Word association thesaurus as a resource for building wordnet
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Word Association Thesaurus as a Resource for Building Wordnet. Anna Sinopalnikova Masaryk University, Brno, Czech Republic Saint-Petersburg State University, Russia anna@fi.muni.cz. Overview . Types of LRs used What is Word Association? Information to be extracted from WAT WAT vs. Corpus

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Word association thesaurus as a resource for building wordnet

Word Association Thesaurus as a Resource for Building Wordnet

Anna Sinopalnikova

Masaryk University, Brno, Czech Republic

Saint-Petersburg State University, Russia

anna@fi.muni.cz


Overview
Overview Wordnet

  • Types of LRs used

  • What is Word Association?

  • Information to be extracted from WAT

  • WAT vs. Corpus

  • Conclusions

  • Future plans


What kind of language resources are used to build wordnets

Primary resources Wordnet

e.g. text corpora

present (more or less) ‘raw’ data on the language in use

information is given implicitly

Derived resources

e.g. explanatory dictionaries, Roget type thesauri

present explications of internal knowledge of language

based on primary resources + intuition

information is given explicitly

What kind of language resources are used to build wordnets?


What is better
What is better? Wordnet

  • To build an adequate and reliable lexical database (e.g. wordnet) it is not enough to rely upon information produced by ‘experts’ (i. e. linguists, lexicographers).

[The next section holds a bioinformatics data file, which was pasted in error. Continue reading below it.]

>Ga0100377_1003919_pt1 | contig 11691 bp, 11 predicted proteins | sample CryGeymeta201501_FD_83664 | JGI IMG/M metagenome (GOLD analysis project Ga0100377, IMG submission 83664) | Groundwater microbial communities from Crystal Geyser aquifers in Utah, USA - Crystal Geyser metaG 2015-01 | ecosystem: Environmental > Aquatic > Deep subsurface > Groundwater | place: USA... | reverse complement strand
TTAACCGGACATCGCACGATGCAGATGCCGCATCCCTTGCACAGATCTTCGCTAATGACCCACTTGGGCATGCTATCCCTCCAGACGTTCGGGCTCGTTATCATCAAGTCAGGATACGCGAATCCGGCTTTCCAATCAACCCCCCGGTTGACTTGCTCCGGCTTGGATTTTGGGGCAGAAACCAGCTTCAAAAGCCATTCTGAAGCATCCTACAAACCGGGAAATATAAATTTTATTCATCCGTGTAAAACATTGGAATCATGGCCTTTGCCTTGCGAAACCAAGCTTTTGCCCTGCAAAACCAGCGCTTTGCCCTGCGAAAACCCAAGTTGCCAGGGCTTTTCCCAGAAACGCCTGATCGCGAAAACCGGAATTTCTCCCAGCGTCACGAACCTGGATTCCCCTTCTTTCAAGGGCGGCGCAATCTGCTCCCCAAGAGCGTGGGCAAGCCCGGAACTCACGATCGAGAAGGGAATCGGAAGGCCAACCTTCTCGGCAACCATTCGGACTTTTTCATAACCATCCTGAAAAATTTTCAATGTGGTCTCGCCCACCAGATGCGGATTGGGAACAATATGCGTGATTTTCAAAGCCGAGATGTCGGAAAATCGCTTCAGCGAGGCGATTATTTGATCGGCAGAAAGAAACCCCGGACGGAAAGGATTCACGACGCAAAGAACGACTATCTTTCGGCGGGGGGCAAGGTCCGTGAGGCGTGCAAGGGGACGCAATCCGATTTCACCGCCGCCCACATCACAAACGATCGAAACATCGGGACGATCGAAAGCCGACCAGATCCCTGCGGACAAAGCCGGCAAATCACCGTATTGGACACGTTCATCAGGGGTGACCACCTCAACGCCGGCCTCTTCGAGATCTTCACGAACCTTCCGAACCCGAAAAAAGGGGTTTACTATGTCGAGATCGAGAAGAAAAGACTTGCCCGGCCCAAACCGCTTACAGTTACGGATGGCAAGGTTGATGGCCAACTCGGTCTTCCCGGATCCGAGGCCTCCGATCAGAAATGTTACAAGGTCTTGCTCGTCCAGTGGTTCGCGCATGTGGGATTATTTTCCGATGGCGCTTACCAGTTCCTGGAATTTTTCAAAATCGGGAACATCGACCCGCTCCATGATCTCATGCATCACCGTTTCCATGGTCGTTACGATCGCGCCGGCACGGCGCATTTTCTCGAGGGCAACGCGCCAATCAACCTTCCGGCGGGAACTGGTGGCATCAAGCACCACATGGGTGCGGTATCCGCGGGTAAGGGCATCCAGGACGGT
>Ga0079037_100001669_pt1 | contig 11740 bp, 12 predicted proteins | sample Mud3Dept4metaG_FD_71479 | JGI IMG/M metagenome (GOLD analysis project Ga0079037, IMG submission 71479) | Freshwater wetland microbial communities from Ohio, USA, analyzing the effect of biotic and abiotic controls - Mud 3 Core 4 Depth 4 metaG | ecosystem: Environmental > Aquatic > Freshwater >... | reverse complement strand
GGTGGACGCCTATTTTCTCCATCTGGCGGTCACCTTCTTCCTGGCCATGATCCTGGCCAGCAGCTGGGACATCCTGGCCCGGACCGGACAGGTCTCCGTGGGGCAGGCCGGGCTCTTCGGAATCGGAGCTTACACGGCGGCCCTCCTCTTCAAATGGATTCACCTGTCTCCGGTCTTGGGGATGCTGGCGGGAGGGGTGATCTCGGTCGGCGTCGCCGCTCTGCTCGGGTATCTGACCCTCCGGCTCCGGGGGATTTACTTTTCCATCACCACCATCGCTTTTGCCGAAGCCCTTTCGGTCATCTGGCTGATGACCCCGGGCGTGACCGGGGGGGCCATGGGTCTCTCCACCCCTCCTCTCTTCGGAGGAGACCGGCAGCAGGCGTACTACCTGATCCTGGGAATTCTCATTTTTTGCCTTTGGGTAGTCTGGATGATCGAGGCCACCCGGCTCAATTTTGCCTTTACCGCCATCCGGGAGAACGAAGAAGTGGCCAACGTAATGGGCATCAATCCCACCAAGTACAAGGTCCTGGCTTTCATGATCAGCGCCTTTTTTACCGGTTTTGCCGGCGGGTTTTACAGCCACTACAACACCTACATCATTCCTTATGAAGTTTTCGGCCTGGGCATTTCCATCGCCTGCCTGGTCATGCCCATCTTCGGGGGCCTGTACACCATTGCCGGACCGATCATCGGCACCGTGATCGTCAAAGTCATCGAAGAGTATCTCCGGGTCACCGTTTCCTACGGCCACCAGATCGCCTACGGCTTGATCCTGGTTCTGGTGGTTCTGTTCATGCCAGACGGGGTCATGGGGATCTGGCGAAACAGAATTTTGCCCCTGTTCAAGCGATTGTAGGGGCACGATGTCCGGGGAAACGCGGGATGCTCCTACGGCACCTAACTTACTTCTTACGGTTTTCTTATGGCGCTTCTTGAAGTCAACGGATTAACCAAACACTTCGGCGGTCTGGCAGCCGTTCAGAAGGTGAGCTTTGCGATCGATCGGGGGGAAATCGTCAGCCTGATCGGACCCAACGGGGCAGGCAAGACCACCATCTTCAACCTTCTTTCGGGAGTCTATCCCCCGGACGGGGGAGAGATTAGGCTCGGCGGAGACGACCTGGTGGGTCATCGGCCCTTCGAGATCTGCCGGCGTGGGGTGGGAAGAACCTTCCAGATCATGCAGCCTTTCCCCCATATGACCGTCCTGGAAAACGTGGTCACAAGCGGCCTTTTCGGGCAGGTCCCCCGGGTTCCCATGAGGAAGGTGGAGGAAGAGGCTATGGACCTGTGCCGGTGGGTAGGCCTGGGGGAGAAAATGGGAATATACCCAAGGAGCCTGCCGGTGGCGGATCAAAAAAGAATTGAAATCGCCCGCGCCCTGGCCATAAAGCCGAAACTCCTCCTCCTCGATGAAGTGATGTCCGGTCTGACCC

• One should rather explore the raw data, and extract information from language in its actual and its potential use.

  • Corpora reign!


Word association
Word Association Wordnet

  • Association: “connection or relation between 2 entities (perceptions, ideas or words), that manifests in a following way: an appearance of one entity entails the appearance of the other in the mind”

  • Word Association: an appearance of one word entails the appearance of the other in the mind


Association examples 1
Association: examples Wordnet (1)

  • Kill 


Association examples 11
Association: examples Wordnet (1)

  • Kill  Bill



Association examples 21
Association: examples Wordnet (2)

 Nike



Association examples 31
Association: examples Wordnet (3)

  •  Kill Bill


Word association test
Word Association Test Wordnet

  • Generally, a list of words (stimuli) is given to subjects (either in writing or in oral form). The subjects are asked to respond with the first word that comes into their mind (responses).

  • Other methods: controlled association test, priming etc.


Cat stimulates
‘Cat’ Wordnet stimulates

  • Dog 49, mouse 8, black 4, animal 2, eyes, gut, kitten, tom 2, bit, Cheshire, claw, claws, enigma, feline, furry, hearth, house, kin, kittens, milk, pet, pussy, todd 1

    (of 100 people asked)


Word association norms wan
Word Association Norms (WAN) Wordnet

  • WAN represents the data collected through a series of WA test carried out according to the standard technique.

  • The body of WAN: list of responses and their absolute frequencies for each stimulus word